No two dental practices are alike.
Each takes on the characteristics of the practitioner who owns it. The personality of the owner is probably the key to how that office “feels” when you walk in the door of that dental practice. Some practices may feel “clinical and efficient”, while others feel somewhat more comfortable. The dentist’s personality is reflected in his or her treatment preferences as well. The fact that different dentists will suggest different plans to treat your condition does not necessarily mean that one plan is better than another. Most dentists will suggest what they feel to be the very best plan for any given patient. The differences between the treatment suggested by one dentist and that of another reflects that dentist’s preferences based on his or her skill level, training, and experience.
It is important to remember that there are numerous ways to treat the same situation, and it is important for the dentist to develop a customized treatment plan for each patient’s specific situation, taking into account the severity and presence of disease and the expectations of the patient. A major part of the decision-making process may be financial, but the dentist has an ethical responsibility to present all reasonable treatment options to the patient without pre-judging their ability to pay for treatment. The dentist should provide adequate information to the patient for them to make a decision about his or her own care. It is the patient’s responsibility to decide which treatment best suits his or her budget and make an educated decision about the choice selected, understanding the risks and benefits of selecting one treatment over another.
Think of treatment plans like various models of cars offered by different dealers. All of the models are new and will work reasonably well out of the lot. The higher end models, however, have some advantages not found in the less expensive models. Some options add years to the life of the car. Some add to the appearance and enjoyment of driving it.
Dental treatment plans are like that too. Saving a badly damaged tooth with a root canal and a crown may preserve it for a long time, but there is a greater financial investment up front than what may appear at the onset to be less expensive options, like a large filling or extraction. In the long run, however, “less expensive” alternative treatments may end up costing a great deal more than ideal treatment at the onset. For instance, replacing a missing tooth to stop problems with the bite and TMJ may require a fixed bridge, an implant, or a removable partial denture.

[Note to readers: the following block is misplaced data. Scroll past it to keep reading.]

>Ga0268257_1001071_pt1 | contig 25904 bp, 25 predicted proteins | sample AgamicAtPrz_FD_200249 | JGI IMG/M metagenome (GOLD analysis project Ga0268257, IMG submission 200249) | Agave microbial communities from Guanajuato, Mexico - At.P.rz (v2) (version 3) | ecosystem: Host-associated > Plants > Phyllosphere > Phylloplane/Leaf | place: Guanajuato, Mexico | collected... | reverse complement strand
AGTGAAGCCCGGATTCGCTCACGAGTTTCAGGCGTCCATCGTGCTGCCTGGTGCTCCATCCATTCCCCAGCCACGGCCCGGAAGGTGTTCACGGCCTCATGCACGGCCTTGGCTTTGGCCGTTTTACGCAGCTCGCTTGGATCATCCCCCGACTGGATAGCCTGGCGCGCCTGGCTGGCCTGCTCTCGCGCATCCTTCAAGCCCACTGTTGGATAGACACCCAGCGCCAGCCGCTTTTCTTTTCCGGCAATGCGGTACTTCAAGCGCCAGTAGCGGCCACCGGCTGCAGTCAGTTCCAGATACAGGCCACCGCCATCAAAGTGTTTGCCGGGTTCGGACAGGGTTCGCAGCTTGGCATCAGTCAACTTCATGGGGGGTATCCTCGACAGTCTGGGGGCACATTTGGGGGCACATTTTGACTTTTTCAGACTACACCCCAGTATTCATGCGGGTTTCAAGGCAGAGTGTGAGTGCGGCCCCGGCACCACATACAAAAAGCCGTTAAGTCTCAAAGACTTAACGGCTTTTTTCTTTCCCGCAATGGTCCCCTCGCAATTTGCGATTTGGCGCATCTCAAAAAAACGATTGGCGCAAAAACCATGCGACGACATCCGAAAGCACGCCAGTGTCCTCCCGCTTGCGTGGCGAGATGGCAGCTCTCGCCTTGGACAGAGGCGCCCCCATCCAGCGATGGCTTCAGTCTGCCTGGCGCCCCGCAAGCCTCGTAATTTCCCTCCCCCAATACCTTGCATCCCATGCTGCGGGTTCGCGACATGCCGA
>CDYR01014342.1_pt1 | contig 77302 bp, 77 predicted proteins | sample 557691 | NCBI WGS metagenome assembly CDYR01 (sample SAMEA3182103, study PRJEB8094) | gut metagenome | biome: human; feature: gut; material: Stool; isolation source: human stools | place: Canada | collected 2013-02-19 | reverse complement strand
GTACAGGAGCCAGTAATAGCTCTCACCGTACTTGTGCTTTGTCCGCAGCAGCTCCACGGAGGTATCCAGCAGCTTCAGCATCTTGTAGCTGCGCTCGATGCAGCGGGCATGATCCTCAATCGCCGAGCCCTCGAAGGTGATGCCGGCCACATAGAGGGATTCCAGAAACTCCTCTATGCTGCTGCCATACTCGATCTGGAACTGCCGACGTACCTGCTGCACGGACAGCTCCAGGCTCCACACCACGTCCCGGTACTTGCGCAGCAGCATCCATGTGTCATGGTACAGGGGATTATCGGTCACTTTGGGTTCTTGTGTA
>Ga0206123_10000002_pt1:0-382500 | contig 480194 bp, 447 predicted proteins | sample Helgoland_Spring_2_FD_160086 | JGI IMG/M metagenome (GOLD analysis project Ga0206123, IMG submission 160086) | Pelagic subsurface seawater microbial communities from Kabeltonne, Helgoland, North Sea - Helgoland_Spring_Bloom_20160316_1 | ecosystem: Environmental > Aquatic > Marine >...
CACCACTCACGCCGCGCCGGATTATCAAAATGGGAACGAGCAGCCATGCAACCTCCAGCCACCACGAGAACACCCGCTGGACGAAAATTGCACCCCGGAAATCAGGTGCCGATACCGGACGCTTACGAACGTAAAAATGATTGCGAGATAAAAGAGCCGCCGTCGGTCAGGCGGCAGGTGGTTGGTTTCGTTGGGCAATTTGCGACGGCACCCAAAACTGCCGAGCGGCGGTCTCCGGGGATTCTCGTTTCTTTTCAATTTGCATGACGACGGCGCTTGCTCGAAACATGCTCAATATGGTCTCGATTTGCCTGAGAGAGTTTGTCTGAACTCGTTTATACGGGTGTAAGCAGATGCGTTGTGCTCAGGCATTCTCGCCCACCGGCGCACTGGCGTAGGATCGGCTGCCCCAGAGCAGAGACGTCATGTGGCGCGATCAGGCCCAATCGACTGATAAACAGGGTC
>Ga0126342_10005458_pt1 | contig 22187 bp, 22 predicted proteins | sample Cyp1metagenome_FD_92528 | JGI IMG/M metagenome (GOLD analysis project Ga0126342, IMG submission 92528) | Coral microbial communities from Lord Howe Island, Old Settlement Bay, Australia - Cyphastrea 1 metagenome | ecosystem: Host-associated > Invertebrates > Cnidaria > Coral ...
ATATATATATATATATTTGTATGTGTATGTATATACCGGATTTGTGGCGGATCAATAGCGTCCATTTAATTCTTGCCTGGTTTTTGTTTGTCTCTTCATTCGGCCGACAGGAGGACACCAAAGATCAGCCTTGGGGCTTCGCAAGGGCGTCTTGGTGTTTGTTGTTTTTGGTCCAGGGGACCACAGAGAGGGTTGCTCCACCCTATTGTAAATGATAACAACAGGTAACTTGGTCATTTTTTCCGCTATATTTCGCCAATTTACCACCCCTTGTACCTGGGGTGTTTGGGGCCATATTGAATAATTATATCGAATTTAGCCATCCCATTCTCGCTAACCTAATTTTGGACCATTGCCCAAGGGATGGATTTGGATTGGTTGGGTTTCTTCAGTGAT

All dentists who have graduated from an accredited dental school should be technically competent to perform any procedure that they personally feel comfortable performing. But it is important to remember that each one is an individual, and no two dentists can perform exactly the same technical procedure in exactly the same way. As a result, fees vary greatly for the same procedures between dentists.
Most dental practices roughly fall into one of four categories:
Type I dental practices are usually geared toward providing short-term and “emergency” treatment; treatment plans are usually geared toward providing a basic prognosis of 1-5 years and often are usually insurance-company driven, providing very little if any “high-end” dental procedures like crowns and implants.
Type II practices are usually family-based practices that serve a high-number of people and may also be insurance-company driven; treatment plans are usually geared toward an outcome of 1-5 years, but usually encompass some higher end procedures like single crowns. It would not be uncommon for a Type I or II dentist to be a “provider” dentist in a managed healthcare program, like an HMO or PPO; these practices are often very busy because they have to be for a dentist to profit from lower-fee services.
Type III practices are usually not insurance-based and focus on providing lifetime dental care for families and adults; these practices usually provide multiple treatment options for their patients and depend on their patients to help their practices grow through direct referrals.
Type IV practices are high-end, elite, spa-like practices that provide advanced cosmetic and reconstructive care designed to last as long as technology will allow; these practices are all exclusively fee-for-service and require extreme commitment to professional achievement by the dentist.
Dr. Huff’s practice is unique in that it is between a Type III and IV.
Through our tour-of-your-mouth approach that encourages collaboration between the dentist and the patient, appropriate customized treatment plans are developed with each patient who elects to go through our comprehensive examination process. Our job is to educate our patients so that they can make their own decisions about care. We are willing to assist our patients with their insurance issues, but we do not allow insurance companies to dictate care for our patients.
Through honesty and continuing development of our professional competency through continuing education, we strive to provide the very best care possible to a wide range of people of all ages.